Mozambique is often regarded as one of Africa’s up and coming hot-spots and rightly so. It is a country with a fascinating blend of cultures, beautiful scenery and welcoming locals. Though Mozambique shares borders with six other African nations its largest neighbour is the Indian Ocean.
Mozambique’s game reserves are undergoing somewhat of a re-invigoration. Mr Carr, an American philanthropist, has ploughed huge sums of money into the sustainable development of Gorongosa National Park which has contributed to the restocking of animals amongst other initiatives. The park now ought to be regarded as one of the best managed in Africa. Fortunately it still remains undiscovered and for those wanting to experience the true African bush, away from the hordes of gawking crowds, Parque Nacional de Gorongosa is the place. Featured in National Geographic’s ‘Africa’s Lost Eden’, it is an intriguing lateral diversion and should give you an insight into the real Africa.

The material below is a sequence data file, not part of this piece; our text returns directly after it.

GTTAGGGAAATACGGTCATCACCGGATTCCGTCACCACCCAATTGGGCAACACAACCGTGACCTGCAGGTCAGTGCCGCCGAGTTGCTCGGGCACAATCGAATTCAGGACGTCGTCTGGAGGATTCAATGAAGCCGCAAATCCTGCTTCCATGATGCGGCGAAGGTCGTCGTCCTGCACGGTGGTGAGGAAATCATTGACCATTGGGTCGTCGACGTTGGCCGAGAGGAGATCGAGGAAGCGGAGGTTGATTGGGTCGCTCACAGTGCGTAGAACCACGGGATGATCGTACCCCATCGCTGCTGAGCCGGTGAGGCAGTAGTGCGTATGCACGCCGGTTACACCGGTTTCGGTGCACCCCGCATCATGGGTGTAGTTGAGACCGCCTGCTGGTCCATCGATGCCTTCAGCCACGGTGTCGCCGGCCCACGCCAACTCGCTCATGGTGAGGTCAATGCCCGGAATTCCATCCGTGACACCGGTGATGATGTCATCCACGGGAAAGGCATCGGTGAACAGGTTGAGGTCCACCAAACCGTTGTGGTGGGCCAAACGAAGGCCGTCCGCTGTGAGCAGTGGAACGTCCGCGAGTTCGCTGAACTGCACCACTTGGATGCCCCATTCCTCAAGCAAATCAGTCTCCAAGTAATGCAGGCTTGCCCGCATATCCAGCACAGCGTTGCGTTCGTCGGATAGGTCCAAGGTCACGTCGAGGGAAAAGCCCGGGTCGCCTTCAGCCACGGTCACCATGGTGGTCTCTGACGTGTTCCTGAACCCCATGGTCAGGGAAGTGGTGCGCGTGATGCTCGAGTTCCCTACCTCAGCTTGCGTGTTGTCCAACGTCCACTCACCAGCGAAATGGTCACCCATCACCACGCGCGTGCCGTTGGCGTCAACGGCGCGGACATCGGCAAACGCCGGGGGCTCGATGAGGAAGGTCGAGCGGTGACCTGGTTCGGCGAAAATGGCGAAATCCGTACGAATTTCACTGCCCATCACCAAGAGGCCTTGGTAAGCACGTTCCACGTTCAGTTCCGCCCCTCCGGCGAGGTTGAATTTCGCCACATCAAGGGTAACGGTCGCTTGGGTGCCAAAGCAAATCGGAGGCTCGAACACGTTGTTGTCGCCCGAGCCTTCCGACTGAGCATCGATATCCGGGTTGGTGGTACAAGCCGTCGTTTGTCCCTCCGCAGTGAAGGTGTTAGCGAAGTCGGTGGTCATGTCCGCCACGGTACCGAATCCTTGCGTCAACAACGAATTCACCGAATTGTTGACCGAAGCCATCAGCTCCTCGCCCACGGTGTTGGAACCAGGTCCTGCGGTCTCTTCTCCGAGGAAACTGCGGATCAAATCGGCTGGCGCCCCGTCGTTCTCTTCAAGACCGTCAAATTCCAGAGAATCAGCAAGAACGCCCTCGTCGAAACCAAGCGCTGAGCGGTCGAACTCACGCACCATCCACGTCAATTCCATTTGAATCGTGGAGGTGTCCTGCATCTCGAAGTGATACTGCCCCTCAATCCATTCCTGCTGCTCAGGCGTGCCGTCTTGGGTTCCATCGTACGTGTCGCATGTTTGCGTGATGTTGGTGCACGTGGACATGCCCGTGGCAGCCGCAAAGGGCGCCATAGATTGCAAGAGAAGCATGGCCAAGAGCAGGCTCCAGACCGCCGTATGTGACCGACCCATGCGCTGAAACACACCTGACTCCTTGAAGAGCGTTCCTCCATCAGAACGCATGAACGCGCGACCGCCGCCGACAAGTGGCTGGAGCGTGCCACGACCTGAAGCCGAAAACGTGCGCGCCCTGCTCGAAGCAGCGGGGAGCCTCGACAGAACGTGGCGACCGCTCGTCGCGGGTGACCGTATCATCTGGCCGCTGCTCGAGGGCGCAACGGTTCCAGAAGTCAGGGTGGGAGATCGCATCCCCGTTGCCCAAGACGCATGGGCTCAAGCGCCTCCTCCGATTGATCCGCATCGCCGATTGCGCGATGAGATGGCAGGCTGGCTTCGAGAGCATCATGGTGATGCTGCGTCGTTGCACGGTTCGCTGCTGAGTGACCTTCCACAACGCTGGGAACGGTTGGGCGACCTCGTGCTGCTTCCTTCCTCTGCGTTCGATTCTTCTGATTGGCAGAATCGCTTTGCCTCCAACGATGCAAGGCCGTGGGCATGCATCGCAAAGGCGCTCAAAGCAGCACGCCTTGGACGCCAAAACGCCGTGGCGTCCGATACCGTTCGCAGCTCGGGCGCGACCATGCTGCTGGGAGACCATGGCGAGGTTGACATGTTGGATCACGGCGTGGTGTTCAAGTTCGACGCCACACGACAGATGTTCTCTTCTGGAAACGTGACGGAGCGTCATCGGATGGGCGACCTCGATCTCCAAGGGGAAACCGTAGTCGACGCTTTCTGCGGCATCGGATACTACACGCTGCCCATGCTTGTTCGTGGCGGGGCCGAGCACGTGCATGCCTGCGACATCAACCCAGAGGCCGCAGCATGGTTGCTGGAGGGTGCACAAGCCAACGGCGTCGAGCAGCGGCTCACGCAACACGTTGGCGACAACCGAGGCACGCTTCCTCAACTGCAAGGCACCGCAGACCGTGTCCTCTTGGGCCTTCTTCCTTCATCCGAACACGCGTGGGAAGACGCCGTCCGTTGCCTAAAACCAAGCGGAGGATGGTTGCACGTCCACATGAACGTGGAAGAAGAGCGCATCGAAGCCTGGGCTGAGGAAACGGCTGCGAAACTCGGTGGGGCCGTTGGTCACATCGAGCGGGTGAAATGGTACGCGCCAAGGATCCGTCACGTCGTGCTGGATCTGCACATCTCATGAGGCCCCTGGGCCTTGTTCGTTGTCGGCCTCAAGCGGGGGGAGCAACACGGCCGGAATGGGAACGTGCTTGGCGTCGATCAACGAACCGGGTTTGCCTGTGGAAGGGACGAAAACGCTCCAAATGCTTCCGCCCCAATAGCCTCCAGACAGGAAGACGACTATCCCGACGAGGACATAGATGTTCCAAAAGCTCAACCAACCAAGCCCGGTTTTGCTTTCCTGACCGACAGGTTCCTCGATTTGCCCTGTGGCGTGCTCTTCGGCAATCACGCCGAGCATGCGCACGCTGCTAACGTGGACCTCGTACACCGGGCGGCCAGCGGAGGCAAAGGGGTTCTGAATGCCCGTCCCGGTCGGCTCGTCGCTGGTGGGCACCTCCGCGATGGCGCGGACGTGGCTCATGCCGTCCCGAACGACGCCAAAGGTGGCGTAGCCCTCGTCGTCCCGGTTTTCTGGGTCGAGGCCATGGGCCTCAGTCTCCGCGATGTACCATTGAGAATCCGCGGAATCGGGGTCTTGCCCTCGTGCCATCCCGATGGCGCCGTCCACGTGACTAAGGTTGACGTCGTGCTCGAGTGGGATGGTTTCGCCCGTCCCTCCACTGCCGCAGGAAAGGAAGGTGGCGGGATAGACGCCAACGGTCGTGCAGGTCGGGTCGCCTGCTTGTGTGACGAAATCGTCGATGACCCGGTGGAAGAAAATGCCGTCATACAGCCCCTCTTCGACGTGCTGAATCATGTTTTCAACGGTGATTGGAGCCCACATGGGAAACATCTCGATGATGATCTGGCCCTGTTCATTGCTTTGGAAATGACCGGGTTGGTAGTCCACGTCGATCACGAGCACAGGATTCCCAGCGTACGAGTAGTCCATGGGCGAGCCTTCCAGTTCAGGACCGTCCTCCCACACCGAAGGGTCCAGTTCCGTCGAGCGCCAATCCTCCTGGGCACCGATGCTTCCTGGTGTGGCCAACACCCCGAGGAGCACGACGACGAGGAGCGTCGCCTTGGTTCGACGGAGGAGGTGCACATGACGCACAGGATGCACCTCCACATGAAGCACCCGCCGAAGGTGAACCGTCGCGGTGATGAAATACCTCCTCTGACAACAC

Further South, closer to the South African border, is the Bazaruto Archipelago National Park. There are some world class beach hideaways here namely Marlin Bay, Zura and Benguerra.
Thirty years ago Mozambique attracted more tourists than South Africa and Zimbabwe combined; now it remains a relatively unexplored region of Africa, unspoilt by mass tourism. But who knows for how long, with its beautiful sea and sand described by the FT as ‘the best in the world’. In addition, its fine food and fascinating history and culture ought to be the icing on any trip to Mozambique.